The CubeLife project
The CubeLife website and subdomains are home for research and artwork from magic matrices since the mid-90s. The two main facets are CubeLife (interactive heartbeat-driven artwork) and the Magic Square Webapp (beta version online) for scalable resolution-independent patterns and exhibitable animated SVGs based on magic square visualisations.
CubeLife continues to develop in multiple ways:
- an interactive/performance heartbeat-driven visual and sonic artwork
- a cultural investigation into integer patterns
- a range of investigative research tools
- a generator and repository for magic square patterns
Magic square pattern generator
Research into magic square patterns (separate from magic cubes) is now focussed on a Magic Square Webapp that enables the magic line to be drawn in various ways, and calculates many other properties we (myself and my wife Fania) are using to analyse magic square categories. Our paper on this research is published in the proceedings of the Computer Arts Society conference EVA (Electronic Visualisation and the Arts)—see the presentation slides from EVA 2020, and the presentation to the Computer Arts Society ealier in 2020. View a brief video of one animation.
(1) is an interactive, exhibitable installation and internet-resident artwork. It contains a virtual world populated by magic cubes (one kind of magic matrix in 3 dimensions), each created as pulsing patterns by participant input in the exhibition space via a heartbeat sensor. Each cube has an associated sound, and a finite life.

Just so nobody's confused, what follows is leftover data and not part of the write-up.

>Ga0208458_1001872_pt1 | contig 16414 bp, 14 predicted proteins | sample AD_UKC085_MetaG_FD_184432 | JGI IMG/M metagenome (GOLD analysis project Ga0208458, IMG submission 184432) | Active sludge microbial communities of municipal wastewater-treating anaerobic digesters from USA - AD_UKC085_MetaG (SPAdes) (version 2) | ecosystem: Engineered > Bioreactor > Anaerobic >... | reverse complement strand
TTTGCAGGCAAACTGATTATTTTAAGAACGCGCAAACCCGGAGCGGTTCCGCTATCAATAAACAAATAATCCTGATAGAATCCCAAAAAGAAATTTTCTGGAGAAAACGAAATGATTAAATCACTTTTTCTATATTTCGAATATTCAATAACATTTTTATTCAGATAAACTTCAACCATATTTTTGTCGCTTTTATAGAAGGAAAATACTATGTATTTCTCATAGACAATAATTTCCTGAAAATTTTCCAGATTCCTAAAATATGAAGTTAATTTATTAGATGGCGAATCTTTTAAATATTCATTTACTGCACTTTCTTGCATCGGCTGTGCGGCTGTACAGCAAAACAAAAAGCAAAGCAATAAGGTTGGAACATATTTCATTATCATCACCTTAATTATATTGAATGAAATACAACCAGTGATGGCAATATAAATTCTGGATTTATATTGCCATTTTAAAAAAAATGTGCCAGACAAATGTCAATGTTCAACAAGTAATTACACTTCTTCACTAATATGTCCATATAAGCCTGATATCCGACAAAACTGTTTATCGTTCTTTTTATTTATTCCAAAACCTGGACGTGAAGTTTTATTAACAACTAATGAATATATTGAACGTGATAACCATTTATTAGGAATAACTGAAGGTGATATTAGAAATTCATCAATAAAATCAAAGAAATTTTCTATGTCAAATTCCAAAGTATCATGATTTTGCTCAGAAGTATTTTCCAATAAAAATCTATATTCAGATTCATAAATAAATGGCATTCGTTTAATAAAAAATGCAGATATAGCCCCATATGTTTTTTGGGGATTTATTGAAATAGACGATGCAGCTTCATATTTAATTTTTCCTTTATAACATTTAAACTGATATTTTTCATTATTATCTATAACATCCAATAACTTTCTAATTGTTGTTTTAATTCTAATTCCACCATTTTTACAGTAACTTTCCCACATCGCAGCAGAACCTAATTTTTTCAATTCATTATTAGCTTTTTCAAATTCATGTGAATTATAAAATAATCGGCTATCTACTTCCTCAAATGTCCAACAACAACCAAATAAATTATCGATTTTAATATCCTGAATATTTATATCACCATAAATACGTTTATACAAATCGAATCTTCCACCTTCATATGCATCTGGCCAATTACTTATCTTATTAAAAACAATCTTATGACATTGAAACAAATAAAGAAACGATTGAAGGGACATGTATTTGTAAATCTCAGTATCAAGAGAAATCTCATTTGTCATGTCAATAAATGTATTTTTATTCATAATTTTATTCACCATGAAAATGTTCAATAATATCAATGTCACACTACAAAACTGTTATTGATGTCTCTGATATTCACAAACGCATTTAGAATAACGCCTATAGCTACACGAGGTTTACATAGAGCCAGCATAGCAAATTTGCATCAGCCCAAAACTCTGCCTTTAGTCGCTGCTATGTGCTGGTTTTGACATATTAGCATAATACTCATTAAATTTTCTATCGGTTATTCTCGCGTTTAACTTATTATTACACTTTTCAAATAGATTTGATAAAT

CubeLife 1 (image, top left) began in 1998 as a collaboration between artist/coder Dave Everitt and interaction designer/programmer Greg Turner while at Loughborough University Human-Computer Interface department. It was first exhibited at bioMatrix in September 1999 at the Loughborough School of Art gallery, with support from the former Gallery of the Future. This work evolved over time into a larger, more encompassing project, outlined by this website.
CubeLife 2 from around 2010 (images, top right) added online input (no longer available) and an artificial life environment where cubes can be made to flock with other cubes or follow various defined behaviours. Colours and other variations can either be chosen by an inbuilt colour harmony system, or pre-programmed for particular effects. When the original heartbeat sensor failed (infra-red clip), it was adapted to take input from hand-grip sensors. See some CubeLife still shots or Download a PDF of the cubeLife gallery information sheet. Exhibitions/performances:
- DMU Cube Gallery 9—22 Apr 2011, at Leicester's Phoenix Square.
- performance at the Live Electronics concert MTI, 24 Nov 2010, Phoenix Square Screen Lounge
- "We Are Here", Q Arts Gallery, Derby, Feb 2007
There is no hierarchical structure to this site apart from the main menu. Text links burrow into deeper information.